Another thing to bear in mind is whether your stonework is located in full sun.

The pavers will heat up considerably in a sunny location, so anything planted there should be heat-tolerant and drought-resistant too.

10 Best Ground Covers for Pavers

1. Creeping Thyme (Thymus serpyllum)

Creeping Thyme (Thymus serpyllum)

Creeping thyme is the traditional stone filler pick, and it surely is one of the finest for adding more color and fragrance to your stepping stones and pathways. It also makes an excellent lawn.

Producing dense and fluffy mounds, 2 to 3 inches tall, creeping thyme spreads by setting down roots along its trailing stems. From June to September, the tiny green elliptical leaves are hidden by masses of deep pink tubular flowers – to the utter delight of bees and butterflies.

Though creeping thyme looks delicate, this plant has a hardy constitution. Native to the dry regions of Northern Europe, it thrives in poor soils and even no soil at all – it will grow on rocks! – and has excellent drought tolerance. All creeping thyme needs in return is lots of sunshine and good drainage.

Plus, it holds up well against occasional to quasi-regular trampling. Crushing, stepping on, and brushing against creeping thyme will release the most delectable herbal, earthy, and slightly minty scent.

Hardiness zone: 4 to 8

Sun exposure: Full sun

Height: 2 to 3 inches

Foot traffic: Moderate

2. Moss Phlox (Phlox subulata)

Moss Phlox (Phlox subulata)

Moss phlox – or creeping phlox – is a lovely native plant that’s found growing in dry, rocky, and sandy spots in eastern and central North America.

A drought-tolerant creeper, it forms an evergreen carpet of small, narrow, needle-like leaves that average 4 to 6 inches in height. Moss phlox flowers profusely with notched  5-petal blossoms in shades of pink, purple, blue, white, or red, from April to June. In spring, it’s a pollinator magnet, so be careful where you step.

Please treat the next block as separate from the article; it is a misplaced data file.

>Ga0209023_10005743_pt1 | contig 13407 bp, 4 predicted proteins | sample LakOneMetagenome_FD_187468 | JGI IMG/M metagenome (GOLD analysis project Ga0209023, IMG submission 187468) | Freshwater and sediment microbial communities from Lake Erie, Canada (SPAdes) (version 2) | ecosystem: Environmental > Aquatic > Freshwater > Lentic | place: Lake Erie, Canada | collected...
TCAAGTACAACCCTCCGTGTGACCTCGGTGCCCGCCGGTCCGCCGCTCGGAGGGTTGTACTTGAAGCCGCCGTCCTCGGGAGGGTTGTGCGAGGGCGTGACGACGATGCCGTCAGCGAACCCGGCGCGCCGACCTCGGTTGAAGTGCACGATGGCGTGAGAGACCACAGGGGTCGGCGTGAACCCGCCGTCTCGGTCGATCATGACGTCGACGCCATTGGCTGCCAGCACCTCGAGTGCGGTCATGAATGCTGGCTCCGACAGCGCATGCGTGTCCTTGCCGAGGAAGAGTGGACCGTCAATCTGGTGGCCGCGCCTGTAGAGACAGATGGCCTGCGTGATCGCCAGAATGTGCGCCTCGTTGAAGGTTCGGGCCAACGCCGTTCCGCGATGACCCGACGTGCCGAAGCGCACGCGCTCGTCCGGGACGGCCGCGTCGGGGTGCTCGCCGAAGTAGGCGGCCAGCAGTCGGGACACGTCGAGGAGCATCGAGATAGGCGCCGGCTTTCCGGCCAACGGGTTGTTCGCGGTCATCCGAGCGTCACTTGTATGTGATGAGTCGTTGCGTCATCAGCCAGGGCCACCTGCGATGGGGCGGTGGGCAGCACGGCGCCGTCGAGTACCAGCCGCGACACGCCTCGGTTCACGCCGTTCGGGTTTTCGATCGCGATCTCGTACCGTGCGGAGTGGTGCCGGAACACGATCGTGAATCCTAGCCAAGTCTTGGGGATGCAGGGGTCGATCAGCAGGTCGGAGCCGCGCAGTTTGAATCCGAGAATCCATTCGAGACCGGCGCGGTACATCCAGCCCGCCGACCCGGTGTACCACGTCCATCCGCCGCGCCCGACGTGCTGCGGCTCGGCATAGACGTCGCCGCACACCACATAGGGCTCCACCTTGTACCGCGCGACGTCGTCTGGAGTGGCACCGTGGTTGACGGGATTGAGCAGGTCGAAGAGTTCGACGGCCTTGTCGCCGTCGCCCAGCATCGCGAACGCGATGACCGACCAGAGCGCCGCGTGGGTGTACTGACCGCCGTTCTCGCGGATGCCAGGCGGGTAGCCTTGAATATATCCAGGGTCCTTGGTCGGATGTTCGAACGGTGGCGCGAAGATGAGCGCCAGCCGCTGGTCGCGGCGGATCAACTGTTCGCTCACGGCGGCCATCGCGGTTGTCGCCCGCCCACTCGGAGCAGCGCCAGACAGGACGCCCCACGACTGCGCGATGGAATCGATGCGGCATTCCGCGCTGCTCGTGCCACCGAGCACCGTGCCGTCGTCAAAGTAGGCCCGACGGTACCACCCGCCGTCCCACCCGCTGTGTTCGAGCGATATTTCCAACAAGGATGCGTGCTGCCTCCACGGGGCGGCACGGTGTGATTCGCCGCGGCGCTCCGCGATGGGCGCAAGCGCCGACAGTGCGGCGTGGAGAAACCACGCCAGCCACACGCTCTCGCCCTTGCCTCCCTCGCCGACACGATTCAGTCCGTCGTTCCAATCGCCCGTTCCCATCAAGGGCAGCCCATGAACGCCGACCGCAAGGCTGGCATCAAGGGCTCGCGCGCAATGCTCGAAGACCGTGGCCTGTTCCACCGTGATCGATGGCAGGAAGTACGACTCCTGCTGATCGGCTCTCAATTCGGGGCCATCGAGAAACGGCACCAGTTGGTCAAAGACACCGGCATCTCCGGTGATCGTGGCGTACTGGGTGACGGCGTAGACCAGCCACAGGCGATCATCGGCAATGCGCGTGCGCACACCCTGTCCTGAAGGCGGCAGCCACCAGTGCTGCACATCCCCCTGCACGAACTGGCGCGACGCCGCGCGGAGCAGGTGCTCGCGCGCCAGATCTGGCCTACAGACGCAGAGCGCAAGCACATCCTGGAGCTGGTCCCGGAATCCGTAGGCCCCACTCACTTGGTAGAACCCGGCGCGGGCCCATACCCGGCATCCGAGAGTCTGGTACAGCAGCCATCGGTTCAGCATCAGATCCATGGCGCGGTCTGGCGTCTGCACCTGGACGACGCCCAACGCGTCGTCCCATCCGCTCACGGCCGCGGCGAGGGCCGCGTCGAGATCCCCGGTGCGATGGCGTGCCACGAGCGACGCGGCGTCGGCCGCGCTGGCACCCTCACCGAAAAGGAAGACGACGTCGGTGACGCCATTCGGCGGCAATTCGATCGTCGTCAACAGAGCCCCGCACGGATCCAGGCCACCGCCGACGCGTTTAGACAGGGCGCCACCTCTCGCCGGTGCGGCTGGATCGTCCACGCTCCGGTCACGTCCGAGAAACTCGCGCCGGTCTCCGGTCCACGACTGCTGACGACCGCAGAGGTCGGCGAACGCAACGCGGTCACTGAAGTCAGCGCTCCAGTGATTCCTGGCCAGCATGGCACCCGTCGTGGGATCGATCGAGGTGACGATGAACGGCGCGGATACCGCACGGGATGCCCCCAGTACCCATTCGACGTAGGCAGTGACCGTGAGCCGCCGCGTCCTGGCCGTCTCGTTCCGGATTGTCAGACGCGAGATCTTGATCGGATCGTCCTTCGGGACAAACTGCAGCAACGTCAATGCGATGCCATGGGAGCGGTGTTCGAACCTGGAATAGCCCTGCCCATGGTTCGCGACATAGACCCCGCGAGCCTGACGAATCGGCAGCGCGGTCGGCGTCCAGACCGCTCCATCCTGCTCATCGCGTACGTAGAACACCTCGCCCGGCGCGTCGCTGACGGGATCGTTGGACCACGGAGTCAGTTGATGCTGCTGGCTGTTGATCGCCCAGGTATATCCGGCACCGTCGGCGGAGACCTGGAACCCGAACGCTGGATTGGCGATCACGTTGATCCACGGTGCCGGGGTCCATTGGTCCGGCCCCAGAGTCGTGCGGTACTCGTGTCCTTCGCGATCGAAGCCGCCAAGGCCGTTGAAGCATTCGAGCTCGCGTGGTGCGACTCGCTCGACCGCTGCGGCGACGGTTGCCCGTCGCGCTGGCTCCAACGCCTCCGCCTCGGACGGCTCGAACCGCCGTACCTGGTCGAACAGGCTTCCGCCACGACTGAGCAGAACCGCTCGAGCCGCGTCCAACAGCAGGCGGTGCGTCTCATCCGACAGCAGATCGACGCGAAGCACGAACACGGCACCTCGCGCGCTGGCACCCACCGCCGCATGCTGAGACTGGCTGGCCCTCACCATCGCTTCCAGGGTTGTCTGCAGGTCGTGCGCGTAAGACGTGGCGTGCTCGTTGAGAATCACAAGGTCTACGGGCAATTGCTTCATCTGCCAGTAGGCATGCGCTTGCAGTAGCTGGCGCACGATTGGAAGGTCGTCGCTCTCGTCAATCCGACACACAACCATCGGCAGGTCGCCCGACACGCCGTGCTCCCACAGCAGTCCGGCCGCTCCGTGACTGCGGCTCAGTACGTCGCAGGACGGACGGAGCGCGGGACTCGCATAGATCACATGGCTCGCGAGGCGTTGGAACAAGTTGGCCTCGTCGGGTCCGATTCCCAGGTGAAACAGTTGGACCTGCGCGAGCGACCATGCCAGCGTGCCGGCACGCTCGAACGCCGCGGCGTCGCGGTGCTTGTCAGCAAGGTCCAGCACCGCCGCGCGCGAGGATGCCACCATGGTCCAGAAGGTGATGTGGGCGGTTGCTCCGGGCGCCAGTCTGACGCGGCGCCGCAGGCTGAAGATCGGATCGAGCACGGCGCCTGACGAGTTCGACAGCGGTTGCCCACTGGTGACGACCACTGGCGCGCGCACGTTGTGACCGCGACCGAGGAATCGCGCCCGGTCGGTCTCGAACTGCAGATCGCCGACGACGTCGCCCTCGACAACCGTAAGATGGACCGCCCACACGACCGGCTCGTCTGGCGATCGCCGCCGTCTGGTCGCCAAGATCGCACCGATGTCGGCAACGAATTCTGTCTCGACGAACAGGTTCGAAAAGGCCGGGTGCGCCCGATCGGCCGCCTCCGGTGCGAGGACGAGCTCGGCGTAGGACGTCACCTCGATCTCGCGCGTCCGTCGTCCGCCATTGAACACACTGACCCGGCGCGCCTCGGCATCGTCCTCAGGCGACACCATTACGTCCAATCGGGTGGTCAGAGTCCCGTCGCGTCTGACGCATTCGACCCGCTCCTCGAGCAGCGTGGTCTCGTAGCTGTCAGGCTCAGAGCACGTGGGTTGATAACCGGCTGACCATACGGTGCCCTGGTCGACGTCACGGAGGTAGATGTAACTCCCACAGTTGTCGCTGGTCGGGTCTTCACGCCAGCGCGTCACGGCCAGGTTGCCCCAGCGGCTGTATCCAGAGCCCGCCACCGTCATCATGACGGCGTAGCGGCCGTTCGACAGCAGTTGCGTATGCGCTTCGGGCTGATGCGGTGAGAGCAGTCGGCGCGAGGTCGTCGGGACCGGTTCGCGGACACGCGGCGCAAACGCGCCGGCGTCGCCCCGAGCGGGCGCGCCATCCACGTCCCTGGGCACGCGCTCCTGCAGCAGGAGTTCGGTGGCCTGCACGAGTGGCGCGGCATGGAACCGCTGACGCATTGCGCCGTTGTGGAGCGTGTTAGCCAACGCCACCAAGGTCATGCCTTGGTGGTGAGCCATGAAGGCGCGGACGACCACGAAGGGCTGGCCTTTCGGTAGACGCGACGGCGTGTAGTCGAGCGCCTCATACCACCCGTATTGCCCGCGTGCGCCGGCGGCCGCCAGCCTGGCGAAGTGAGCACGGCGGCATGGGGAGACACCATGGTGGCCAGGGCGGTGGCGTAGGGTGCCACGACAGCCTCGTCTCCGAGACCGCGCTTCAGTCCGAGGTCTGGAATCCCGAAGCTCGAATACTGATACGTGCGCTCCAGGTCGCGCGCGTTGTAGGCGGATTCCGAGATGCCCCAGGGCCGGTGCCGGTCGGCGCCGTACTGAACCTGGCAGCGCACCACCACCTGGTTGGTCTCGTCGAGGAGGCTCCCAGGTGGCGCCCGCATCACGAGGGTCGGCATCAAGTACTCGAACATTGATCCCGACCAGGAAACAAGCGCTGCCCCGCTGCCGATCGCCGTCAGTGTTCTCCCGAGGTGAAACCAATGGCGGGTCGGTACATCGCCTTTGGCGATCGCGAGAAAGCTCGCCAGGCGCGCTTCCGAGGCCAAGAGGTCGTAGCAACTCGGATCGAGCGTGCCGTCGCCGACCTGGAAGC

Although moss phlox tolerates light and infrequent traipsing, keep this gorgeous ground cover intact by planting it along the sides and edges of paver paths.

Hardiness zone: 3 to 9

Sun exposure: Full sun

Height: 4 to 6 inches

Foot traffic: Light

3. Blue Star Creeper (Isotoma fluviatilis)

Blue Star Creeper (Isotoma fluviatilis)

Blue star creeper is another stepping stone favorite, especially in areas with dappled sunlight and moist soil.

Strong, vigorous, and stunning, blue star creeper forms a tightly-knit turf of tiny oblong leaves a half-inch in length. The lovely green carpet is extra wonderful when it blooms with dainty, star-shaped, light blue flowers beginning in early spring and continuing into summer.

Found growing on mud and moist sand along creeks and streams in its Australian homeland, blue star creeper loves wet feet. You’ll have more success growing it in naturally moist and shaded parts of the hardscape.

Hardiness zone: 5 to 9

Sun exposure: Full sun to part shade

Height: 2 to 3 inches

Foot traffic: Moderate

4. Irish Moss (Sagina subulata)

Irish Moss (Sagina subulata)

Like a lush emerald green carpet, Irish moss is a compact ground-hugging plant that grows 1 to 2 inches tall.